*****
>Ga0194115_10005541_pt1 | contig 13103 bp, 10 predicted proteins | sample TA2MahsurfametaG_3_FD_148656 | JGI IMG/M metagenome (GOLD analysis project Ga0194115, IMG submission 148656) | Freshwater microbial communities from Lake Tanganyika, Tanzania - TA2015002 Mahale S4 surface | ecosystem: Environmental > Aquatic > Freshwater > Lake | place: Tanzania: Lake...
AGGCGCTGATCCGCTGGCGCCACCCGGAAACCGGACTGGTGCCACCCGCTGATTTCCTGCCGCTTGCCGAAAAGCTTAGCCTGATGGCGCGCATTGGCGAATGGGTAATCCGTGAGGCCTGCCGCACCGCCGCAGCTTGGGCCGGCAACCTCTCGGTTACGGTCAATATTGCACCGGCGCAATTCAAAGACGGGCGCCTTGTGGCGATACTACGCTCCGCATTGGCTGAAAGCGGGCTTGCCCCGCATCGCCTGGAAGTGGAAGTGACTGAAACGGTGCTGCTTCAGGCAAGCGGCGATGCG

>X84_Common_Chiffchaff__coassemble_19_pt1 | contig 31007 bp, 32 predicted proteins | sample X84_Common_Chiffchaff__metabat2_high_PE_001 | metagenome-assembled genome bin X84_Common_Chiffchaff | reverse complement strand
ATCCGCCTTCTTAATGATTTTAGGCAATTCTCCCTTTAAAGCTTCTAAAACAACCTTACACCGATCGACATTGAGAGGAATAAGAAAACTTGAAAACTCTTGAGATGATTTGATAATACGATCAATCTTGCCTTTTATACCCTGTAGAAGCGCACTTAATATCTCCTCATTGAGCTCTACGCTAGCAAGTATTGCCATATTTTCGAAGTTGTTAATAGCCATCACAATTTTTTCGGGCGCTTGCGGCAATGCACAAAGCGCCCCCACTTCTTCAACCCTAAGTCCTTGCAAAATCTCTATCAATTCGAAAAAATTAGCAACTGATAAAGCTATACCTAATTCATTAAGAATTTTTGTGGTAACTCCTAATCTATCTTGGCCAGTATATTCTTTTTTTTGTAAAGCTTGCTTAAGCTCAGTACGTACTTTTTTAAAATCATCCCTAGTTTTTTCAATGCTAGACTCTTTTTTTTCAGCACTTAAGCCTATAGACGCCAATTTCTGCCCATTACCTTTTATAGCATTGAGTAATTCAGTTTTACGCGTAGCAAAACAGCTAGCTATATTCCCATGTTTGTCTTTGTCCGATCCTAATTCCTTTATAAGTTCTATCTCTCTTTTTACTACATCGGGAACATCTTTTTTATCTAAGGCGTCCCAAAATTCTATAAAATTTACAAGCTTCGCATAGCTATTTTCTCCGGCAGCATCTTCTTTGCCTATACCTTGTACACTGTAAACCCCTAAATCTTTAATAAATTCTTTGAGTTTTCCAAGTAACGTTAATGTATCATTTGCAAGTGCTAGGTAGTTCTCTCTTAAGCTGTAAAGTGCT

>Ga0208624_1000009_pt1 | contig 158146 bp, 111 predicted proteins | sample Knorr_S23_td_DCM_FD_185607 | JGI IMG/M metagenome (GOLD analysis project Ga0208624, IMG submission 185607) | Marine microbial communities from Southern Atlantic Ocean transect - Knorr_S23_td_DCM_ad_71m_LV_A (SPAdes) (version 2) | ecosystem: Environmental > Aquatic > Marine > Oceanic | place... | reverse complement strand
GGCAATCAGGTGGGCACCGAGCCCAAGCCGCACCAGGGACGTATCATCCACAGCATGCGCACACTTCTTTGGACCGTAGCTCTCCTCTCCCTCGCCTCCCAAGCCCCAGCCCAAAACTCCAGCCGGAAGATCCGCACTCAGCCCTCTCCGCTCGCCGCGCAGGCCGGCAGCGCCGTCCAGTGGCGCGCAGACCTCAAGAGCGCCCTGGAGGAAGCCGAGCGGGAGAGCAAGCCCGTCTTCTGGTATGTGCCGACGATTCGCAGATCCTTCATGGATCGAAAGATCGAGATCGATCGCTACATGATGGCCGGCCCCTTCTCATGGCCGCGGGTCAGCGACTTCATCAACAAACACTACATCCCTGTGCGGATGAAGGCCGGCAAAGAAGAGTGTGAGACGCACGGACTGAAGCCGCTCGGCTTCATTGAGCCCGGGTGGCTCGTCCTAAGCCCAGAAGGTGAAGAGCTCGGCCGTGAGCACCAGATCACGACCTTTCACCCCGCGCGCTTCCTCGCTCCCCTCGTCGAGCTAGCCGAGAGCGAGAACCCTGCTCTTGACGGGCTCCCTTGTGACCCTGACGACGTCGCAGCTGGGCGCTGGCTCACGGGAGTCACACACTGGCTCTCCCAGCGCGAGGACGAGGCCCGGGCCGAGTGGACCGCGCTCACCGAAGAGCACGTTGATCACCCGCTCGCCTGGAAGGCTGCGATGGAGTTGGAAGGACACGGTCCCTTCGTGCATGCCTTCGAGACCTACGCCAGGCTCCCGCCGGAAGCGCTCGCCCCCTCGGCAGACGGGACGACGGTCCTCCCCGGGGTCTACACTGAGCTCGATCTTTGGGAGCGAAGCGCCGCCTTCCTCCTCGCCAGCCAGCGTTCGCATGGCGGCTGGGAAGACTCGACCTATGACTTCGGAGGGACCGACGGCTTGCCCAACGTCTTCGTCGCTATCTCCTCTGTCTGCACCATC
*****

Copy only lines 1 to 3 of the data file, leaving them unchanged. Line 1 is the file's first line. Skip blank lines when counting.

>Ga0194115_10005541_pt1 | contig 13103 bp, 10 predicted proteins | sample TA2MahsurfametaG_3_FD_148656 | JGI IMG/M metagenome (GOLD analysis project Ga0194115, IMG submission 148656) | Freshwater microbial communities from Lake Tanganyika, Tanzania - TA2015002 Mahale S4 surface | ecosystem: Environmental > Aquatic > Freshwater > Lake | place: Tanzania: Lake...
AGGCGCTGATCCGCTGGCGCCACCCGGAAACCGGACTGGTGCCACCCGCTGATTTCCTGCCGCTTGCCGAAAAGCTTAGCCTGATGGCGCGCATTGGCGAATGGGTAATCCGTGAGGCCTGCCGCACCGCCGCAGCTTGGGCCGGCAACCTCTCGGTTACGGTCAATATTGCACCGGCGCAATTCAAAGACGGGCGCCTTGTGGCGATACTACGCTCCGCATTGGCTGAAAGCGGGCTTGCCCCGCATCGCCTGGAAGTGGAAGTGACTGAAACGGTGCTGCTTCAGGCAAGCGGCGATGCG

>X84_Common_Chiffchaff__coassemble_19_pt1 | contig 31007 bp, 32 predicted proteins | sample X84_Common_Chiffchaff__metabat2_high_PE_001 | metagenome-assembled genome bin X84_Common_Chiffchaff | reverse complement strand